• rate this

    Comment number 54.

    I find it amazing the amount of people who suggest that the links with alcohol and ill health in general are a fabrication. Open your eyes people, this is a highly addictive drug we are talking about here. 9 out of 10 people drink alchohol from the age of 16 upwards, does it really come as a surprise that this results in ill health in later life. It is a poison. Ask your doctor.

  • rate this

    Comment number 53.

    Maybe there was a ploy by the Baby Boomers, drive up house prices beyond the reach of the majority, cash in on the equity, live the highlife, destroy the economy causing mass youth unemployment. They now have a huge pool of labour who they can pay minimum wage to look after their poorly livers (whilst moaning about how feckless and lazy the younger generations are and of course immigrants too)

  • rate this

    Comment number 52.

    Between the public health + the future & current tax they could get, the government (lab or con) will choose the latter. They are only going to be in power for 4 years anyway, who cares about what will happen in the future. Even better if it happens on the other's watch, that would guarantee their election victory.

  • rate this

    Comment number 51.

    It's strange how my Grandmother was drinking up until the day she died, by the way, she was 102 years old. I'm really hoping it runs in the family.

  • rate this

    Comment number 50.

    Re 42 - I'm a border line baby boomer however we do have a society that has disproportionally advantaged a generation. Pensions are paid for by those working today, not 30 years ago. Pension additions (winter fuel), were never contributed towards by those receiving them but based on inaccurate growth projections. That is why I must work to 68 and probably get nothing in return like many others.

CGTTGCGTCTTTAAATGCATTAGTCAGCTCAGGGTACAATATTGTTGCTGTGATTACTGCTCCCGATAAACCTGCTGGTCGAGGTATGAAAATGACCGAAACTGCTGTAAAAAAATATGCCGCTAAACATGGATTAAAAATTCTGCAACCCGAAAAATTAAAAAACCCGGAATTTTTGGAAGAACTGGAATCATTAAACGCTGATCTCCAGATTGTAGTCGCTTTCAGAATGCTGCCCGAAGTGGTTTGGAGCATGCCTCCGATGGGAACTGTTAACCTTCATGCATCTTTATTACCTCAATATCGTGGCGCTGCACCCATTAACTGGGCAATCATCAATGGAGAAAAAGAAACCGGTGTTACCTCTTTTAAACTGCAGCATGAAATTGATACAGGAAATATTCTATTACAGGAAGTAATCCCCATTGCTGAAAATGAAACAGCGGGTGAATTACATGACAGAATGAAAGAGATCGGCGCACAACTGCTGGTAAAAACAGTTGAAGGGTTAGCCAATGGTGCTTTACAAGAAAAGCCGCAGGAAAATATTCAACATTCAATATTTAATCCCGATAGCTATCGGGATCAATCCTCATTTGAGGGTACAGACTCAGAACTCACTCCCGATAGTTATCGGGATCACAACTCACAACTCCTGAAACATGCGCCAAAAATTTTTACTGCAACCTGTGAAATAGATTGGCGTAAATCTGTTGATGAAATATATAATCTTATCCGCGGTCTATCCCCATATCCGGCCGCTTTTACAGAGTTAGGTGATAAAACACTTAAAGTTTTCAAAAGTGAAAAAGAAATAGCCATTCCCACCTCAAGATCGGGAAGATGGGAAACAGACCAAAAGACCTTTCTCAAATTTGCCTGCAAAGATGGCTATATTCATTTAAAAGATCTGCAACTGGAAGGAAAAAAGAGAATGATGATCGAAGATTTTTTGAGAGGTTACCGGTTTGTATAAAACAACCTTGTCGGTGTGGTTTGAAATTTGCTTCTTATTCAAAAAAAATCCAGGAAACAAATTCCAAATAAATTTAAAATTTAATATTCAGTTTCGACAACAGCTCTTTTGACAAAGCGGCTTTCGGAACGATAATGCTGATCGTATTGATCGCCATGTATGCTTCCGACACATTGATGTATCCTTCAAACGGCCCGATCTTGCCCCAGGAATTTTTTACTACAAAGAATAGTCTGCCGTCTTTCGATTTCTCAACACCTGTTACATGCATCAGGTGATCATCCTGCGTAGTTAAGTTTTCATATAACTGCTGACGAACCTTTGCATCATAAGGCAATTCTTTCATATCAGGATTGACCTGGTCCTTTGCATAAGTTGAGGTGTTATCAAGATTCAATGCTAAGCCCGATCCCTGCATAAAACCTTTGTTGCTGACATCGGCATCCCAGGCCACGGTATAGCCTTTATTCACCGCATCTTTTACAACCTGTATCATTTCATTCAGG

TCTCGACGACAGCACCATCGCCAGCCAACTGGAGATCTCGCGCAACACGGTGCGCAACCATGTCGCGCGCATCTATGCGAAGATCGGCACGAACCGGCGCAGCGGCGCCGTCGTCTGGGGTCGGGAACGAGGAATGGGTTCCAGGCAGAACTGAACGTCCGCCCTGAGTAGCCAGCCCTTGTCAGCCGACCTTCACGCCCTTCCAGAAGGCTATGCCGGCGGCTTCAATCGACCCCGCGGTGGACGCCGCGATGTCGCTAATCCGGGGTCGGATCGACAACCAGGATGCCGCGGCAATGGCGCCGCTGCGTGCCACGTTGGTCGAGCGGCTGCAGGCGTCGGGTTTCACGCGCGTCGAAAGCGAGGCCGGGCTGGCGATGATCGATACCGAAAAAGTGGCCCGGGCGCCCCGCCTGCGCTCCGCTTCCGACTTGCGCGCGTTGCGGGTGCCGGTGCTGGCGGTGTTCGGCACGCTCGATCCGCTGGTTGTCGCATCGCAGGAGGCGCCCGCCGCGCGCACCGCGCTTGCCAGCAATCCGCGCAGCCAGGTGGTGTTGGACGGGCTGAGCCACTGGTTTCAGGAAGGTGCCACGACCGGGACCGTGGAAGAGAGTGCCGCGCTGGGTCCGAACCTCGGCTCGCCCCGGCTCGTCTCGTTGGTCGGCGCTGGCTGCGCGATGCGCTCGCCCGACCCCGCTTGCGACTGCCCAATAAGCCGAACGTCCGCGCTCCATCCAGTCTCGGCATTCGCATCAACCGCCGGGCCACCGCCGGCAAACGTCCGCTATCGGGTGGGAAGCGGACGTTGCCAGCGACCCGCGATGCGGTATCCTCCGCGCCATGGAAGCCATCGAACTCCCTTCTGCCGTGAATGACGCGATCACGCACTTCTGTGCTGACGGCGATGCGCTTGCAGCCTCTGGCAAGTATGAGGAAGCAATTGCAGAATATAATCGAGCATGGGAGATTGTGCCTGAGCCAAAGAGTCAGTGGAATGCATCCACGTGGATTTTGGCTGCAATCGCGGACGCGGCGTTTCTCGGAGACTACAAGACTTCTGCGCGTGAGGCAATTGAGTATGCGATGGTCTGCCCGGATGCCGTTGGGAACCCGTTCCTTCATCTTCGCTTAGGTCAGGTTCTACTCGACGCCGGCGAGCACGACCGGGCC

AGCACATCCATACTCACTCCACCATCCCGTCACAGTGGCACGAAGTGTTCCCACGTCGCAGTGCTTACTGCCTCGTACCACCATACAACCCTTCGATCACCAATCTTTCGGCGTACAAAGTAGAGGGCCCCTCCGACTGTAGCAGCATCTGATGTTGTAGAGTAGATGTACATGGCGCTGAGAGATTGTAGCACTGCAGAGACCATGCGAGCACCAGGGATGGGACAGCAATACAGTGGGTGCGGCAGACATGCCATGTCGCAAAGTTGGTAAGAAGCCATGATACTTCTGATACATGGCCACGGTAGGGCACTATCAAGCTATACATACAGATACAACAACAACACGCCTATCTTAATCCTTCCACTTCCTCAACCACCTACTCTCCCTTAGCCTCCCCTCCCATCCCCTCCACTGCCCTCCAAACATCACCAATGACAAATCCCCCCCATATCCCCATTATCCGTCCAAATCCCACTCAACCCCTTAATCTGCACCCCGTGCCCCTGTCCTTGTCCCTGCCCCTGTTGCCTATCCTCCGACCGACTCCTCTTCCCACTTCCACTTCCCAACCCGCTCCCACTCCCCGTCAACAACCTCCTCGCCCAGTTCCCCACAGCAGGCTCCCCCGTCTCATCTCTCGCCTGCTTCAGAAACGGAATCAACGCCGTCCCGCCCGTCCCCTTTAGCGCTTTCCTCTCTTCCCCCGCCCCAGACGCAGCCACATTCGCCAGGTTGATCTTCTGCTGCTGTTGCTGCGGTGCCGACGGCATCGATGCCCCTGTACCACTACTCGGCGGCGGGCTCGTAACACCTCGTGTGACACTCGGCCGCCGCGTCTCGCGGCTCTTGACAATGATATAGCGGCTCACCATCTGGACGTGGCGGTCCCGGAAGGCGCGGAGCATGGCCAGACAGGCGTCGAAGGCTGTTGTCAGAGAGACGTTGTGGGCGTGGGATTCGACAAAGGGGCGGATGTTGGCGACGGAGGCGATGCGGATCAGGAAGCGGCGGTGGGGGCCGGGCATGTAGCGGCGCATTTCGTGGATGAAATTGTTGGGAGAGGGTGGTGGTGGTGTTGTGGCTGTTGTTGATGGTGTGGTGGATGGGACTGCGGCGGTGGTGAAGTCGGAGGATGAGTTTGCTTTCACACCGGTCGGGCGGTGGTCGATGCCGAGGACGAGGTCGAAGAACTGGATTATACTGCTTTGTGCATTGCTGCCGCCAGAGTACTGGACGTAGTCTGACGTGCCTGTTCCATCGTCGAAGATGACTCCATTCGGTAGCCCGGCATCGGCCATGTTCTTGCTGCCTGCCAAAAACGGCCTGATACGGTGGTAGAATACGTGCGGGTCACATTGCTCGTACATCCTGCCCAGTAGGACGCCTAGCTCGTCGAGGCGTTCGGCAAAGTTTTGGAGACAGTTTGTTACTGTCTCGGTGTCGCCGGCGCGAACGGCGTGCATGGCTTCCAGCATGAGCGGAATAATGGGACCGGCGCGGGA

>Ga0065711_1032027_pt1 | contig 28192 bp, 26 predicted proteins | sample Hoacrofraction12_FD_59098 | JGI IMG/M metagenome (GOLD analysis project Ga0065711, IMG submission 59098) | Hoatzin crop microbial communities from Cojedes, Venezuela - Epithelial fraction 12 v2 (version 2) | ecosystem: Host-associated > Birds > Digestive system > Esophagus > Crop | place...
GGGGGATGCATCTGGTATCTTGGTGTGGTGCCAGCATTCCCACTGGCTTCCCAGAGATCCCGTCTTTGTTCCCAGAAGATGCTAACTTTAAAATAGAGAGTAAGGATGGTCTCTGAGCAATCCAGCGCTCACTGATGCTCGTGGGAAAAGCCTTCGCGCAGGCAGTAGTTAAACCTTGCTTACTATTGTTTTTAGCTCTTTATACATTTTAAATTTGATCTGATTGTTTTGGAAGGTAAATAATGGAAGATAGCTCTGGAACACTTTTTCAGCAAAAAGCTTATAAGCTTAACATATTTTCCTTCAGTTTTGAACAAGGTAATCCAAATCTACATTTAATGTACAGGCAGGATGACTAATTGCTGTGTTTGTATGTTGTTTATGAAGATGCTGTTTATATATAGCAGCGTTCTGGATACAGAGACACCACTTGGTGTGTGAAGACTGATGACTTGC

• rate this

    Comment number 49.

    If you've lived to 74 you deserve a drink - and don't let any snake oil merchant tell you any different.

  • rate this

    Comment number 48.

    Well, as a 64 year-old baby boomer I find it very refreshing that we are not blaming everything on the youth of today!

  • rate this

    Comment number 47.

    Check this out. Approx £7Bn of tax revenue is raised on drink. Page five

    They cannot have it both ways.

  • rate this

    Comment number 46.

    As a baby boomer can I say I really love you, you're my mate, no no no you're my best mate, have you got my drink? Give it back! Who's that over there? Was all this about older drinkers, we know how to drink! Not like them youngsters. I'll av another one, just one more!
    Hang on where is everyone? I really love you!

  • rate this

    Comment number 45.

    10.Sue Doughcoup

    An interesting concept! perhaps we should take all lifestyle choices out of the NHS juridiction; damage yourself from over exercising; skin cancer from over exposure to the sun; colon cancer because you didn't eat enough roughage . . . the list is endless! What a ridiculous idea!

  • rate this

    Comment number 44.

    22 ChrisLondon

    I find your figures very difficult to believe and I assume that neither you nor your family have used the NHS for anything else before so naturally there is plenty of money your personal tax kitty to pay for any treatment. No wonder the NHS is overstretched with attitudes like this.

  • rate this

    Comment number 43.

    @Milly 82 Correct, this is chronic disease versus acute problems and so they are not directly comparable.

    However, in terms of taking risks such as drink-driving friom my experience it is the generally the older folk (50+) who seem to think that this is still acceptable.

  • rate this

    Comment number 42.

    Yet another HYS opened for opportunistic Baby Boomer Criticism from the BBC! Now that is becoming to be quite an addictive and unhealthy habit by the BBC in recent times - almost verging on ageism?

  • rate this

    Comment number 41.

    BREAKING NEWS: Old people get ill with various primary and secondary causes for their ailments. More at 12...